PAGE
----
Marxism under attack after the 1905 revolution: Lenin fights back

This week in Lenin in a Year, we look at one of Lenin’s less well known writings, a major polemic against a trend that Marxists usually refer to as ‘ultraleftism’. The Faction of Supporters of Otzovism and God-Building was written in 1909, and it took up key questions of Marxist tactics and philosophy that an unprincipled ultraleft clique within the Bolshevik faction was seeking to revise.

The 1905 Revolution had shaken the Tsarist regime to its foundation. With the benefit of hindsight, it is clear that the December insurrection in Moscow was the high water mark of the movement. But whilst the movement thereafter generally receded in the two capitals, in the provinces it was only beginning, and continued to rise throughout 1906.

Lenin was least of all inclined to issue a death certificate for the revolution. But by 1907, the tide was clearly ebbing, and by 1909 counter-revolution was in full swing. It was necessary for the Marxists to assess the situation soberly.

The workers and peasants had their heads down. Punitive expeditions were sent to the villages. Thousands were imprisoned and thousands more executed. The noose gained a new nickname: “Stolypin’s necktie”, named after Tsar Nicholas’ new Prime Minister.

The mood darkened across Russia. Pessimism and apathy replaced revolutionary optimism, and workers and peasants abandoned the collective struggle in droves. In its place, they sought individual escape in entertainment, alcohol, and what Lenin called the “spiritual booze” of religion and fashionable cults.

The party was also affected by these moods of mysticism and philosophical reaction. This was the context in which Bogdanov released his work, Empiriomonism, promoting the trendy idealist philosophies of two European scientists, Ernst Mach and Richard Avenarius.

Alongside this, there even emerged a craze for so-called ‘God-building’ inside the party. Lunacharsky and Gorky were particularly enthusiastic about this new fashion, and they pursued it with élan from the island of Capri, near the Gulf of Naples, where they took up exile along with Bogdanov.

gorky lunacharskyLunacharsky and Gorky were particularly enthusiastic about 'God-building' / Image: public domain

According to the ‘God-builders’, the Marxists had to adapt to the tide of mystical garbage flooding Russia, and seek to build a kind of religion based on secular or agnostic principles of ‘love of humanity’ and ‘universal brotherhood’, as opposed to theistic religious cults then sprouting like mushrooms. But it remained merely a ‘secularised’ version of the same spiritual booze.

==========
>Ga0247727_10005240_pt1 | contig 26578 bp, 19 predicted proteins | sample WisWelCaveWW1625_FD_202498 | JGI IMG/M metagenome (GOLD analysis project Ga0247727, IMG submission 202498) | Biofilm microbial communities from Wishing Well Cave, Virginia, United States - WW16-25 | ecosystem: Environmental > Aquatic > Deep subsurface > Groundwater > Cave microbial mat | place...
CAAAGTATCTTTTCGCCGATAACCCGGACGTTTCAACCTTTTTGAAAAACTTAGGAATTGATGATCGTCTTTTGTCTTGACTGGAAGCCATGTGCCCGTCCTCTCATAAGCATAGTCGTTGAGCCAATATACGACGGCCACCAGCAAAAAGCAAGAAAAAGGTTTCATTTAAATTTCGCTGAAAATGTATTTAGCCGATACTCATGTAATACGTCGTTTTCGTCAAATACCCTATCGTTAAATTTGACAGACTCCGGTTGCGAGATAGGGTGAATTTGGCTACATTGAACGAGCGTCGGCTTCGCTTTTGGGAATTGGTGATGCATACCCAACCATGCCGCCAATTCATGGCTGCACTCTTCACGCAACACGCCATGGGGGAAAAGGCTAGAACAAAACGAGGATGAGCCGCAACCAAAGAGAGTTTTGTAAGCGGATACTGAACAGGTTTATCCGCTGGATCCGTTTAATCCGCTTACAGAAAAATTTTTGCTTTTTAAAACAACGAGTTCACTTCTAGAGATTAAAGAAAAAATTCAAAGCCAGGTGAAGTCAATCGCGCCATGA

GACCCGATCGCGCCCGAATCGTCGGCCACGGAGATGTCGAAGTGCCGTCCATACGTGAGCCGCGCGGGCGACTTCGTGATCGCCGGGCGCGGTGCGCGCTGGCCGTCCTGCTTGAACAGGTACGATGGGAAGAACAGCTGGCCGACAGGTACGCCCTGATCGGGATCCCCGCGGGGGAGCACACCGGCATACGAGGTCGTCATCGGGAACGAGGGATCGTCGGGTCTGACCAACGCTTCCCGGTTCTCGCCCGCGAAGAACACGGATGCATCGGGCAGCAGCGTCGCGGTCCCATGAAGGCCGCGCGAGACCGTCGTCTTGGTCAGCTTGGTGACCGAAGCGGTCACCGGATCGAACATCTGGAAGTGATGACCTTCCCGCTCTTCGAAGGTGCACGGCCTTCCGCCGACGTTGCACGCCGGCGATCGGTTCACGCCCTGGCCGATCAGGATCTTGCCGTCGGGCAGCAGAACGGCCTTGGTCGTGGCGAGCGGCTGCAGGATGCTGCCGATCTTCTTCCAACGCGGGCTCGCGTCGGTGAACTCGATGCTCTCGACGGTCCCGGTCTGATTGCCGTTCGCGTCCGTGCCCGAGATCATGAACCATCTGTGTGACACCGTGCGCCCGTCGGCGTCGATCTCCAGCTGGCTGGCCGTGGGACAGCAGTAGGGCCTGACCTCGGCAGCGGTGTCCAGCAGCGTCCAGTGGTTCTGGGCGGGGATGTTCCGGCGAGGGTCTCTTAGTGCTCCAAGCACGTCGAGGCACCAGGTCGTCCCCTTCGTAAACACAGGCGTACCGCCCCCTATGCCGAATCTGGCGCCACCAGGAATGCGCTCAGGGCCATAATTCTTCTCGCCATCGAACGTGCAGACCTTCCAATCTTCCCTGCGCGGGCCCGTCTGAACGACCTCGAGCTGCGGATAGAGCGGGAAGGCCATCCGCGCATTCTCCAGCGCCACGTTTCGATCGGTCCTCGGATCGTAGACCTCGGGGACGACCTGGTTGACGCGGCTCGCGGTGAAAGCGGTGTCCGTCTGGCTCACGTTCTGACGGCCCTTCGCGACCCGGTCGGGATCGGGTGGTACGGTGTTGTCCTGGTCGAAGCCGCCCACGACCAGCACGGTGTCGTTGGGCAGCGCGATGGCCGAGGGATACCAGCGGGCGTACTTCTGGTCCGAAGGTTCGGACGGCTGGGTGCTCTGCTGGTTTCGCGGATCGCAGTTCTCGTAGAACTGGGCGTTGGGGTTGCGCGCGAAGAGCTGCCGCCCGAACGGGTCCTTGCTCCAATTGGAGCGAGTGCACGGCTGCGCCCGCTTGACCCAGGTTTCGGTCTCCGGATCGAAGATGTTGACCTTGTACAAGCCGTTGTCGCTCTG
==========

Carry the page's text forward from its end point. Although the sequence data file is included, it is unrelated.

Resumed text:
In every period of reaction, there can be found so-called ‘Marxists’ who wish to marry Marxism with the tide of alien class ideas then sweeping the movement. Some sincerely believe this is the only way to win others over and break the isolation of the Marxists. But however sincere its representatives may be, this trend always serves as an ideological bridge for those seeking to abandon Marxism entirely.

Struggle against such trends therefore becomes a question of survival for the movement. It was for that reason that Lenin decided to take up cudgels against Bogdanov in his 1909 masterpiece, Materialism and Empirio-criticism, as well as works like The Faction of Supporters of Otzovism and God-Building.

The ‘otzovists’

Factionally linked to this philosophical current, against which Lenin also took up cudgels, was a group of Bolsheviks known as the otzovists, who were pushing an ultra-left tactical line.

In the period of reaction, an orderly retreat was necessary. The party had to maintain its ranks intact as far as possible – ideologically and physically. The party ranks had been swelled by a new influx of workers in 1905-06. Now they were thinned by demoralisation and arrests.